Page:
Thursday, December 26, 2013

My Well Check Up

My well in its safety enclosure next to the driveway
After a series of calls from people whose wells had problems, I began to think that it would be a good time to check the condition of my well and equipment, before winter. In addition, I had wanted to get a new well cap since the last time I chlorine shocked my well and had difficulty resealing the well. So after calling around to state licensed well service companies I scheduled a well check up with Bell Pump & Well out of Fairfax Station. In Virginia a well driller should have at least a Class B contractor license and the service provider must be Department of Professional and Occupational Regulation, DPOR, certified Well Water Providers. Since 1992 private drinking water well construction and service has been regulated in Virginia and well drillers and well service companies have to be licensed. In many other places well drilling and water wells are still not regulated. Bell Pump & Well is not a well driller, they service, repair and replace the mechanical components of a well.

As a well owner you need to know your well. Start with the “Water Well Completion Report” that must be filed when a well is drilled in Virginia. This report can tell you the age of the well, the depth of the well and casing, the approximate water zones and the yield at completion. These are the most basic facts needed to evaluate a well and water system. These reports are housed at the County Health District offices. From my report I know that my well is 150 feet deep and was grouted to 60 feet below grade. Back in the fall of 2004 when the well was drilled, the water zones were at 121-122 feet and 143-144 feet below grade. The static water level is listed at 30 with the units illegible and the stabilized yield is 60 gallons per minute after 2 hours. You read that right, 60 gallons per minute recharge rate. The property in a fractured rock system overlying the Culpeper groundwater basin has amazing groundwater flow.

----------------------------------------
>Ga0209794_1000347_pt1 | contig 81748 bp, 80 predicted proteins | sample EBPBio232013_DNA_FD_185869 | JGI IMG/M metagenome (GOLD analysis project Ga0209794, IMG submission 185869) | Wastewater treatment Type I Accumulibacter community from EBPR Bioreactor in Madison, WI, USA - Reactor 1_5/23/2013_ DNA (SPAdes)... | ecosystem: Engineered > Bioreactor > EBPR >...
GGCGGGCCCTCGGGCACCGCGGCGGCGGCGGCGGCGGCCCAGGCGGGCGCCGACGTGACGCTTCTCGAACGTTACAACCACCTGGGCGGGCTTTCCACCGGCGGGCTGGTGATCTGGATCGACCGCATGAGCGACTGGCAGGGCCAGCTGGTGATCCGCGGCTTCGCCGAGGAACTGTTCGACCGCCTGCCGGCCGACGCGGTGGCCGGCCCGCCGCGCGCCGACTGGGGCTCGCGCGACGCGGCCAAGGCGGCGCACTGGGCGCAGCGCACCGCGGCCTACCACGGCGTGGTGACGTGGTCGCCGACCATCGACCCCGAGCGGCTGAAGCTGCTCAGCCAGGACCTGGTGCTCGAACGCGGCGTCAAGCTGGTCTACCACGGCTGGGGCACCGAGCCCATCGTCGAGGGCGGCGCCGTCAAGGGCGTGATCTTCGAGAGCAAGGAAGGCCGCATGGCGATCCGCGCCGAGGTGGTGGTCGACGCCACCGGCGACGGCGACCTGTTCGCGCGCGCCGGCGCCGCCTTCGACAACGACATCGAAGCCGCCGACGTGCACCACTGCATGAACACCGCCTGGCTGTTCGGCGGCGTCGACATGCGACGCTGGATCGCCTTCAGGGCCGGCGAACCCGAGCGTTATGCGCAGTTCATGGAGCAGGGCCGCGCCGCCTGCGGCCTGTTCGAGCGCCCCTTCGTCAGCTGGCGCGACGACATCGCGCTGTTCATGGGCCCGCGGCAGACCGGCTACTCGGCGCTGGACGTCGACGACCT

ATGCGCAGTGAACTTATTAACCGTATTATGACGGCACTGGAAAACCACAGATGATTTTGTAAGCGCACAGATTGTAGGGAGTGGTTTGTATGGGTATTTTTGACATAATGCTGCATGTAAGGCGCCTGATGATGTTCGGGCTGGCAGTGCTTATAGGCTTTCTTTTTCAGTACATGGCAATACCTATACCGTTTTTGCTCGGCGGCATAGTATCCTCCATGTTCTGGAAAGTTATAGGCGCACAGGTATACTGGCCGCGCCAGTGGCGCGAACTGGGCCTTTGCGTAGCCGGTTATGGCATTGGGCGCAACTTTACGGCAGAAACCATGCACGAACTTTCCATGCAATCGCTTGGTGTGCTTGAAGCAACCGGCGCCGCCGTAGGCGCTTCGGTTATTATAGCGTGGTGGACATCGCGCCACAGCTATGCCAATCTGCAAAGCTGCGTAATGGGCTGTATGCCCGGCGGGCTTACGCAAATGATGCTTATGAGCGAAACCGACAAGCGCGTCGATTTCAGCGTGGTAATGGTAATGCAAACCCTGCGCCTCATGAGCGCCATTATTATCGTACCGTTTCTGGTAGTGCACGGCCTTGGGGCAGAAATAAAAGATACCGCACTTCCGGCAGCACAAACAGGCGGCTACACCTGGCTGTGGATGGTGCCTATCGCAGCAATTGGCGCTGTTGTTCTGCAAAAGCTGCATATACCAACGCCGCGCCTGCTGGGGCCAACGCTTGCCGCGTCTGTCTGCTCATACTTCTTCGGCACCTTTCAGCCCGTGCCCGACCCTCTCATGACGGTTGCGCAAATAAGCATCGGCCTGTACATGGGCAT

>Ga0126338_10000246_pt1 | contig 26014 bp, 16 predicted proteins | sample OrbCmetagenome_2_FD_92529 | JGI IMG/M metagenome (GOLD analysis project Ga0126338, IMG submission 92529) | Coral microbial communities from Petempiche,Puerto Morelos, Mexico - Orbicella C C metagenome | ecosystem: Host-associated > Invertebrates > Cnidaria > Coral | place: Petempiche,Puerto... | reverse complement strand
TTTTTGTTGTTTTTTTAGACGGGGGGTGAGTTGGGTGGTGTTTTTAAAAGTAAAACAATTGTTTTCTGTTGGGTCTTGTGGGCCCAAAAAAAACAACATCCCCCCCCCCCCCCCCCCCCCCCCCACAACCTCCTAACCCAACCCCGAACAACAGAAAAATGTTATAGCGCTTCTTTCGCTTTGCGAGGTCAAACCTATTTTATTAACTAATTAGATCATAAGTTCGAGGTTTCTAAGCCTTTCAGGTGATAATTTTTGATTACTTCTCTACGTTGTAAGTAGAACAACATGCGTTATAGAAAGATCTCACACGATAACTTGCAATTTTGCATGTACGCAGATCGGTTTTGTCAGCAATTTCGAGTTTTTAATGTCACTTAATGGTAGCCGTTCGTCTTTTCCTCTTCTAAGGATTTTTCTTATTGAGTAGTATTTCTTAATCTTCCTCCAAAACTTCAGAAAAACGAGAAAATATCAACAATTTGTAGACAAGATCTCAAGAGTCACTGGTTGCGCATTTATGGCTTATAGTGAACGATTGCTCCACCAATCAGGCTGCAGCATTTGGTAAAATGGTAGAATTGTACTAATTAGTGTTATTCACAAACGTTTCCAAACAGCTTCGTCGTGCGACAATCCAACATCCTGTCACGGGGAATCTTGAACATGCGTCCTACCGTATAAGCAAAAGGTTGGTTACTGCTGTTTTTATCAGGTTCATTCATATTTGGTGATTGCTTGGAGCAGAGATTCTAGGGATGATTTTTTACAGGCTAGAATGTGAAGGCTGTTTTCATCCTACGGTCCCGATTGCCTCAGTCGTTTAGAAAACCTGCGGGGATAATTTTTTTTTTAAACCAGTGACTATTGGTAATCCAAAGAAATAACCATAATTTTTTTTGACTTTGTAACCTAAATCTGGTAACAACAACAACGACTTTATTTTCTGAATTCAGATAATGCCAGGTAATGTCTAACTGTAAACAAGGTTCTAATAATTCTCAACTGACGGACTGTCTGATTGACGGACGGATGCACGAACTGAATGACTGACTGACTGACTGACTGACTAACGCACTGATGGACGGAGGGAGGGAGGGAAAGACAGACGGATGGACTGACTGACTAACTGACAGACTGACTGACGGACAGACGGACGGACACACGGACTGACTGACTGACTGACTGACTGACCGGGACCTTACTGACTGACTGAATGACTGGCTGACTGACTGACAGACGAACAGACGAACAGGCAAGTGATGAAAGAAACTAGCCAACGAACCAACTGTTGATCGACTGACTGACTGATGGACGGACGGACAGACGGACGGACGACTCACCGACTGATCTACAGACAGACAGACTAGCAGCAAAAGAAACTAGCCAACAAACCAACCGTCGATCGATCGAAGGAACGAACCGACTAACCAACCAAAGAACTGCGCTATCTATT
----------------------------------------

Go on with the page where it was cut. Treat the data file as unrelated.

The Prince William Health District rule of thumb is 5 gallons/minute is a safe yield to supply on-demand water for a typical household, but homes can have much lower yielding wells and still serve a household. However, be aware that over time the static yield of most wells fall. Groundwater typically enters a well through fractures in the bedrock and overtime debris, particles, and minerals clog up the fractures and the well production falls. According to Marcus Haynes at the Prince William Health District that drop could be 40-50% or more over 20-30 years. A low yielding well might have a functional life of only 25 years. My well is unlikely to have a noticeable reduction in yield because the fractured rock system does not typically clog with debris. The functional life of my well could easily exceed my lifetime.